Recognising the value of the over-45s and getting them back into work is becoming increasingly important all over Europe. Training alone is not enough; it must be integrated with other policies and tailored to meet the needs of the worker, and the real demands of the job market. The Italian project PARI - Action Programme for the Re-employment of Disadvantaged Workers - may represent a good practice to be reproduced in other countries.
The integration of training with other employment policies is often a recipe for success. This is true of the Italian PARI programme for the reintegration of disadvantaged workers. Promoted and financed by the Ministry of Employment and launched in 18 regions, PARI was started in 2005 with the aim of helping the over-45s back into work, in line with the objectives set by the Lisbon Strategy. The programme is based on a need to put in place active policies to re-employ workers affected by the economic crisis and companies struggling for survival. One-third of Europe´s unemployed are now aged over 40. In Italy, 4 workers out of 10 (of those excluded from the production chain, including those receiving payments from redundancy funds) are aged over 50: too old to find a new job and too young to receive a pension. Meanwhile, the average age of the working population is rising; over the next decade, the number of people aged between 50 and 64 is set to increase by at least 12 million, against a reduction of over 9 million in the number of people aged 15-29.
HOW DOES IT WORK?
The programme activates a system of services, incentives and training vouchers designed to place people in employment. Workers receive a "training fund" of €1000, so that they can improve and update their skills at training centres or with their prospective employers, so that their skills can be tailored to meet company requirements. The programme also includes income support for workers who do not receive unemployment benefits, and the worker can choose to add this amount to the training fund. The key to the programme´s success is developing the worker´s sense of responsibility. The worker signs a "service agreement" which helps him or her to acknowledge the situation.
WHAT ARE THE STEPS INVOLVED?
The re-employment route is not the same for all workers. It is modelled to individual needs, skills and aptitudes. The courses themselves are not general or generic, but are targeted to meet objectives related specifically to the industry which the worker wishes to rejoin, or the company that will employ him. A careful study of the actual job opportunities in the local area is an extremely important factor, but the worker must also be assisted in drawing up a personal career plan and implementing an "induction plan" until he or she actually finds a new job. The programme begins with an introductory discussion, after which a "skills portfolio" is put together, through structured interviews and socio-cultural profiling. Re-introduction to the job market can take two forms: in-house employment or business start-up. The business start-up option is aimed at workers or groups of workers suited to the concept of self-employment is feasible - this depends on their personal and professional profiles and the local industrial context.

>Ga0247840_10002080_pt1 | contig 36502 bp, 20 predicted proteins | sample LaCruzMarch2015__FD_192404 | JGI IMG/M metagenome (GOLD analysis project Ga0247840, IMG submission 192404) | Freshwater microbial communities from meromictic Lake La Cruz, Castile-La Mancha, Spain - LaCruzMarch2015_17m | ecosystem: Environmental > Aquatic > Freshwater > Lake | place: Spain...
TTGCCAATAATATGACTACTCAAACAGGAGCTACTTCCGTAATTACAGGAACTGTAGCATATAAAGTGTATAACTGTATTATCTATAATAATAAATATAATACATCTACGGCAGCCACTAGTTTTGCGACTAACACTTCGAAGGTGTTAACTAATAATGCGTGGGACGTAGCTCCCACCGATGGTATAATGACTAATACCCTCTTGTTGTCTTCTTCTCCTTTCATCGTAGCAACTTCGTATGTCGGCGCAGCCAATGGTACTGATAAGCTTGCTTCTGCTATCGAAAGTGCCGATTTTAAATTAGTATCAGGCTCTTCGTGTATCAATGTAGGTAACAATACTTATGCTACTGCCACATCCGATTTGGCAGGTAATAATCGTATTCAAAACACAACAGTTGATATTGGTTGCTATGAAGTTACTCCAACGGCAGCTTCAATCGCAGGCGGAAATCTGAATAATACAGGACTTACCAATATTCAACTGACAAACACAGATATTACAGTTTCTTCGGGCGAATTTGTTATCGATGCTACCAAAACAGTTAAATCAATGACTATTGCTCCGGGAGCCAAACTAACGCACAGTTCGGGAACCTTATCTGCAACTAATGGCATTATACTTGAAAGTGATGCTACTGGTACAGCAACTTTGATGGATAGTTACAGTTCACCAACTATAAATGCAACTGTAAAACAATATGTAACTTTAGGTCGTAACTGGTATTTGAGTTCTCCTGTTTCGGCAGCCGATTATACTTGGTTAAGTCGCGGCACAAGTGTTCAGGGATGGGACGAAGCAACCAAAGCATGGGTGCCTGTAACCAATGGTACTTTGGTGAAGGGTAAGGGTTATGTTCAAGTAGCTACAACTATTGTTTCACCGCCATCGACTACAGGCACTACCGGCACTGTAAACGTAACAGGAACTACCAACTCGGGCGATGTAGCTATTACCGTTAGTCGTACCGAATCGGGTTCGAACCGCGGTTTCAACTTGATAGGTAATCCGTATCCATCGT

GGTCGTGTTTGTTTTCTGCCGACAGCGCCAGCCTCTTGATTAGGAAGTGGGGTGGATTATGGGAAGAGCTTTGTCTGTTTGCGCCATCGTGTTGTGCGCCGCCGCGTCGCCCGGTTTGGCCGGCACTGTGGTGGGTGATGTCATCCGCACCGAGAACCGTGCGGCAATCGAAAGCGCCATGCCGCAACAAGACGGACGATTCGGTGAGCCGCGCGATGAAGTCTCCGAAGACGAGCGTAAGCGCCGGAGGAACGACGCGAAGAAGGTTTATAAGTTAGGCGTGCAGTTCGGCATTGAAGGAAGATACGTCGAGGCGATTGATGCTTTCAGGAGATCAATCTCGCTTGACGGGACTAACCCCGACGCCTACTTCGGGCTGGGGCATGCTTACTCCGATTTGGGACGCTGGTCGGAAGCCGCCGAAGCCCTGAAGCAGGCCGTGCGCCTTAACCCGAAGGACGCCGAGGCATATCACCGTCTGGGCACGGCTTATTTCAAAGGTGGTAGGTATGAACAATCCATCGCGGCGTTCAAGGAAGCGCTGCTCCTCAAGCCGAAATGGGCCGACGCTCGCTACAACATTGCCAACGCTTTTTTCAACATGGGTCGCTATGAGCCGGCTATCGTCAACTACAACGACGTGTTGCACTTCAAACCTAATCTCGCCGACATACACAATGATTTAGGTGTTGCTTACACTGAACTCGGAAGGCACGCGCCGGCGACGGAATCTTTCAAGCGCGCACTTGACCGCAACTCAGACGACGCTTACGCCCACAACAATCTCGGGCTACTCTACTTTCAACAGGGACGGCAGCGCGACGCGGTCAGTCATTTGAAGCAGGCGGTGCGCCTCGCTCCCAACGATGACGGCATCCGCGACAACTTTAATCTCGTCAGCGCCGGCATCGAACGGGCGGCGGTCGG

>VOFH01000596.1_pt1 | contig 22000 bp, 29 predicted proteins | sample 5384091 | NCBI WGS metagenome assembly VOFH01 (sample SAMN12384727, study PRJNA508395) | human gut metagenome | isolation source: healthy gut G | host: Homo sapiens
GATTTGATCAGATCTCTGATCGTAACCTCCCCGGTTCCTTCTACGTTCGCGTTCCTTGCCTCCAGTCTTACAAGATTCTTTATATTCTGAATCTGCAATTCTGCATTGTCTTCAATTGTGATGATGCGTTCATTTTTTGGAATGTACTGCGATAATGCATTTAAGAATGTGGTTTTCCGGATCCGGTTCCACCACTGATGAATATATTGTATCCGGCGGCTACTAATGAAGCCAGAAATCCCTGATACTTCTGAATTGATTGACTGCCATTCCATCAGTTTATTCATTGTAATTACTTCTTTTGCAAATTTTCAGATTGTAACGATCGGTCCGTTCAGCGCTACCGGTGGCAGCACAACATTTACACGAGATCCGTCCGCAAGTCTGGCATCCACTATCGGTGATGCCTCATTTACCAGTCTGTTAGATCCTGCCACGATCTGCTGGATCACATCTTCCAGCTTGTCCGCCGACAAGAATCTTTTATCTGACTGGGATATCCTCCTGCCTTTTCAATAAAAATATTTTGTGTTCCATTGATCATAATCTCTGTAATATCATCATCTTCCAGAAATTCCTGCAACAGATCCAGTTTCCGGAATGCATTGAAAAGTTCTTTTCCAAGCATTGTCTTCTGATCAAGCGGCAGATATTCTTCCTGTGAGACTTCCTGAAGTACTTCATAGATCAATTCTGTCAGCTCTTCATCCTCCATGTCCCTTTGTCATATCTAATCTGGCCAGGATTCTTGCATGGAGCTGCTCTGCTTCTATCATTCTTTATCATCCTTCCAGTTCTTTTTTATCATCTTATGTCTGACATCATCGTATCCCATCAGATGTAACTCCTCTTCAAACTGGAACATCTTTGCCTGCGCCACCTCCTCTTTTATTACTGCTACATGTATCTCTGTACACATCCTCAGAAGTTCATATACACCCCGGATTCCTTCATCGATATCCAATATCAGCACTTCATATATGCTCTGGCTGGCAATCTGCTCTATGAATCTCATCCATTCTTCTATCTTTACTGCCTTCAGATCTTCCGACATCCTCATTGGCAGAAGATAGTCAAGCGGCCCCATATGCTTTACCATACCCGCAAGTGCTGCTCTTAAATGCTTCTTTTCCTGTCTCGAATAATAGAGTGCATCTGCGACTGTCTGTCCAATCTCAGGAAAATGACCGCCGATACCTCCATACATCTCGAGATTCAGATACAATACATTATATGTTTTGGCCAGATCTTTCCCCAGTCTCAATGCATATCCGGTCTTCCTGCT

WHICH STAKEHOLDERS ARE INVOLVED?
Apart from the Ministry of Employment, assisted by Italia Lavoro SpA, the programme involves active collaboration between the regional, provincial and municipal authorities, training centres, industrial associations, Chambers of Commerce, trade unions, employment centres and recruitment agencies.
WHAT ARE THE RESULTS?
Of the 36,000 workers from the 18 regions involved in the programme between 2005 and 2007, approximately 27,000 have completed re-employment programmes. Of these 10,259 have found jobs, 70% of which are on a permanent basis.
COULD THIS BE A GOOD PRACTICE?
On the basis of the results obtained in the two trial years, PARI is considered not only a good practice in Italy, but also at European level. It is helping to diffuse a new approach based on a combination of active and passive measures, associated with local development policies and the workers´ right to protection. The programme´s success is also thanks to the creation of a network and a system of governance between the institutions and employers, which produces mainstreaming effects. A particularly innovative feature of the programme is the "service agreement", which the worker and the employment centre sign in order to agree their respective responsibilities regarding the re-employment process, thus encouraging the worker to play an active part. Over the next seven years, it will become increasingly important to recognise the value of the over-45s, who should be seen as people who can bring experience, capability and skills to the workplace. Projects of this type will be essential to soften the impact of redundancies and to promote the over-45s.
(InfoNet - Teresa La Marca)